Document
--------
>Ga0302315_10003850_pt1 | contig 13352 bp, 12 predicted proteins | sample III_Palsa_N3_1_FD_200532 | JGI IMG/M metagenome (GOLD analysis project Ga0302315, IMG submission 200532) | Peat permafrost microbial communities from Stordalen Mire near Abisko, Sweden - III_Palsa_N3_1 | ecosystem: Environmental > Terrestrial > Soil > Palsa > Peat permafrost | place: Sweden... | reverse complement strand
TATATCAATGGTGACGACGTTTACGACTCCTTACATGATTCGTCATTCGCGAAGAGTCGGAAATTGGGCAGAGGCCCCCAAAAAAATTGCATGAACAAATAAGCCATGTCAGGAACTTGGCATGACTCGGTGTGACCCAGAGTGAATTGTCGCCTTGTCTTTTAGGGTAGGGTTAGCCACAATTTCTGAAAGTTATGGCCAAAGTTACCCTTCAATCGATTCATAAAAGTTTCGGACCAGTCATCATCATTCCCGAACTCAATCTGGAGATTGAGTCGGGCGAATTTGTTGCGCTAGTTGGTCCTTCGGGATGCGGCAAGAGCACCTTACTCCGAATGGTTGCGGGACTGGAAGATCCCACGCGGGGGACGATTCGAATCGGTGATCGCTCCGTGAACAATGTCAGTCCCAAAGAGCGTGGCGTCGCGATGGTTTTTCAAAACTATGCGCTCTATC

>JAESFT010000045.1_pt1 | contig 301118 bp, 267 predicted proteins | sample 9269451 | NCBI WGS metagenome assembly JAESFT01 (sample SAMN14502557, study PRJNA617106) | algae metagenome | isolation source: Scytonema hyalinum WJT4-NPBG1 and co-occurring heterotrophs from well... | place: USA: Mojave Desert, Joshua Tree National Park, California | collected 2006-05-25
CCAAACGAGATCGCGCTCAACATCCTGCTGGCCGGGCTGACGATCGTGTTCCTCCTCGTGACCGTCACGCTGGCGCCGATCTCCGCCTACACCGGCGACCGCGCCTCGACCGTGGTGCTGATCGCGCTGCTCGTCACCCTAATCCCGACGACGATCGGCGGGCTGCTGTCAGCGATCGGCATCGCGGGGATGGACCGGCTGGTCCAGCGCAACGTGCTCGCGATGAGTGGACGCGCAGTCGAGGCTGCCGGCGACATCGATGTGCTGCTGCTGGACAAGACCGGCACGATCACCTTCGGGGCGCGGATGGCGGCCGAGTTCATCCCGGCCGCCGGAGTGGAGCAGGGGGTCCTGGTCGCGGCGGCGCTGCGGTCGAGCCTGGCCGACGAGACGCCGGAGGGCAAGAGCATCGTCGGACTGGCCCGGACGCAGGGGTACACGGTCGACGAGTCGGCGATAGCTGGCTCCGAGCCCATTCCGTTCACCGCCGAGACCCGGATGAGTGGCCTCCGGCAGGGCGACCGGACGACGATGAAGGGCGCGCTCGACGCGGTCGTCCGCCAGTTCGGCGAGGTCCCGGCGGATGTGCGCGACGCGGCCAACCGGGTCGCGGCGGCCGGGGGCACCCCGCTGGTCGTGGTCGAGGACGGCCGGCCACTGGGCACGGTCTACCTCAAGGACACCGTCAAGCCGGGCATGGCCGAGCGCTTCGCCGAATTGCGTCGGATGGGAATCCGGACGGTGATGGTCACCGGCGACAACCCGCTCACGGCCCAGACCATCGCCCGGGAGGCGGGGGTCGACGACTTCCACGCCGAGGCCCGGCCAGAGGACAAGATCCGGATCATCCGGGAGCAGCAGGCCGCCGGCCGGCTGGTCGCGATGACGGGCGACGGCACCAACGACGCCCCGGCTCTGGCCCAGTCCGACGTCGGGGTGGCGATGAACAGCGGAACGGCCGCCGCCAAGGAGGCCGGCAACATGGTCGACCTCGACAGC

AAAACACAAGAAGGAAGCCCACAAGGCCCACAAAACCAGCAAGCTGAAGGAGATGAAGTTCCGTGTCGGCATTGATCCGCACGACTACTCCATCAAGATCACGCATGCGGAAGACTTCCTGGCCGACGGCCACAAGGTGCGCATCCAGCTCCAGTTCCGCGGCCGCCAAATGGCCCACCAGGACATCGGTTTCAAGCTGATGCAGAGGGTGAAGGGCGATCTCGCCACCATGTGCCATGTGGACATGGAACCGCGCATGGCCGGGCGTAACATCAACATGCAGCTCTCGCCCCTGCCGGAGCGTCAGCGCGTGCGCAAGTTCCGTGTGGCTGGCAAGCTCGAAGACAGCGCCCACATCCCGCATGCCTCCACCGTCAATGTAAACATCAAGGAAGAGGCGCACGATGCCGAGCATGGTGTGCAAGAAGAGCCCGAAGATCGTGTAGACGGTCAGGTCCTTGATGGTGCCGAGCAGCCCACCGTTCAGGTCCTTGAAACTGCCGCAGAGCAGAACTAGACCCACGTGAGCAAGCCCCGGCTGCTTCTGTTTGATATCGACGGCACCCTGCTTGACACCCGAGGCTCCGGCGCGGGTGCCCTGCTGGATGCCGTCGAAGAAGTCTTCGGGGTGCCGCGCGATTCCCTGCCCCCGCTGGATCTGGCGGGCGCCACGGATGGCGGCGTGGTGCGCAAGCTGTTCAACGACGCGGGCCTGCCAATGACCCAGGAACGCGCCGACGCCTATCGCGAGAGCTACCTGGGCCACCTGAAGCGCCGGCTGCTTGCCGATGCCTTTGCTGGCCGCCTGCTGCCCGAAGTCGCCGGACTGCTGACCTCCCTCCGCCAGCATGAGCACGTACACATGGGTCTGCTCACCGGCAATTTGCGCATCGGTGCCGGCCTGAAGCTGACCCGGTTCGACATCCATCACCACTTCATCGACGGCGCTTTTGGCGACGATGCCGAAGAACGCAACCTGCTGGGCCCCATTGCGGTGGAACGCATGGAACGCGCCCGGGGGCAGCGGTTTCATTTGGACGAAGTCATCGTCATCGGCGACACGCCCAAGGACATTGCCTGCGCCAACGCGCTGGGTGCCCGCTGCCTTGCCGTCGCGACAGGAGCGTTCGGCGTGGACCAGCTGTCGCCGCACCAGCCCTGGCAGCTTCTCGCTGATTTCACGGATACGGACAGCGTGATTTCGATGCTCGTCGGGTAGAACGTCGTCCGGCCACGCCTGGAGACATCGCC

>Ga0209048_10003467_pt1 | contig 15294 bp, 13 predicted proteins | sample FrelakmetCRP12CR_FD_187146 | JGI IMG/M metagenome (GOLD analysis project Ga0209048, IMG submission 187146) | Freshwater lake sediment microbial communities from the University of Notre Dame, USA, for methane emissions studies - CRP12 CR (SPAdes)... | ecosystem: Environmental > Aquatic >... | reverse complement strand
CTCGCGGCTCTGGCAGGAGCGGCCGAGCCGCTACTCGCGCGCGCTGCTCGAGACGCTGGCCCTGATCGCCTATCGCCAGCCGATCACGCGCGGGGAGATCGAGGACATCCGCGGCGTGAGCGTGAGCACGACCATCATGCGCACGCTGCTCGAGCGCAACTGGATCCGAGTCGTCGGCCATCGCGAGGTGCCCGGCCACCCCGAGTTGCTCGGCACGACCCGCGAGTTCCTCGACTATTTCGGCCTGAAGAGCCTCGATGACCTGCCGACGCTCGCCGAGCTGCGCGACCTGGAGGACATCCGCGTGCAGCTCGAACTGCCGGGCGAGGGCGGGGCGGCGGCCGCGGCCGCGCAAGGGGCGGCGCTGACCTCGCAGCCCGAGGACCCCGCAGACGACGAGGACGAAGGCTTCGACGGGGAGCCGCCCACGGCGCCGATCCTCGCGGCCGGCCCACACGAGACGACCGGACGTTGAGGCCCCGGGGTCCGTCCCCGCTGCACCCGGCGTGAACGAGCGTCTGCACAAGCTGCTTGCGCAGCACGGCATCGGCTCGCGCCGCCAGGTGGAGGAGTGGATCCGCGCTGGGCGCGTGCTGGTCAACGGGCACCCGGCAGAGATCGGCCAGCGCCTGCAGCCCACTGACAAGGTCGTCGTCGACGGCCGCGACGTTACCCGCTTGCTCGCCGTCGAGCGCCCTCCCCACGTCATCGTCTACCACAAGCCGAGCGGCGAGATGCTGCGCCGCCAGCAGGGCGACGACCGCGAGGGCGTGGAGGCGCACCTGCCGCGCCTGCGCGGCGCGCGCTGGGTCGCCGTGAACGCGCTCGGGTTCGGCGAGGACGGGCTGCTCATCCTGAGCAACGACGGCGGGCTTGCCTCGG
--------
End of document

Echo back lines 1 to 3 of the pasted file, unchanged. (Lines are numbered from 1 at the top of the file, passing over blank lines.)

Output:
>Ga0302315_10003850_pt1 | contig 13352 bp, 12 predicted proteins | sample III_Palsa_N3_1_FD_200532 | JGI IMG/M metagenome (GOLD analysis project Ga0302315, IMG submission 200532) | Peat permafrost microbial communities from Stordalen Mire near Abisko, Sweden - III_Palsa_N3_1 | ecosystem: Environmental > Terrestrial > Soil > Palsa > Peat permafrost | place: Sweden... | reverse complement strand
TATATCAATGGTGACGACGTTTACGACTCCTTACATGATTCGTCATTCGCGAAGAGTCGGAAATTGGGCAGAGGCCCCCAAAAAAATTGCATGAACAAATAAGCCATGTCAGGAACTTGGCATGACTCGGTGTGACCCAGAGTGAATTGTCGCCTTGTCTTTTAGGGTAGGGTTAGCCACAATTTCTGAAAGTTATGGCCAAAGTTACCCTTCAATCGATTCATAAAAGTTTCGGACCAGTCATCATCATTCCCGAACTCAATCTGGAGATTGAGTCGGGCGAATTTGTTGCGCTAGTTGGTCCTTCGGGATGCGGCAAGAGCACCTTACTCCGAATGGTTGCGGGACTGGAAGATCCCACGCGGGGGACGATTCGAATCGGTGATCGCTCCGTGAACAATGTCAGTCCCAAAGAGCGTGGCGTCGCGATGGTTTTTCAAAACTATGCGCTCTATC

>JAESFT010000045.1_pt1 | contig 301118 bp, 267 predicted proteins | sample 9269451 | NCBI WGS metagenome assembly JAESFT01 (sample SAMN14502557, study PRJNA617106) | algae metagenome | isolation source: Scytonema hyalinum WJT4-NPBG1 and co-occurring heterotrophs from well... | place: USA: Mojave Desert, Joshua Tree National Park, California | collected 2006-05-25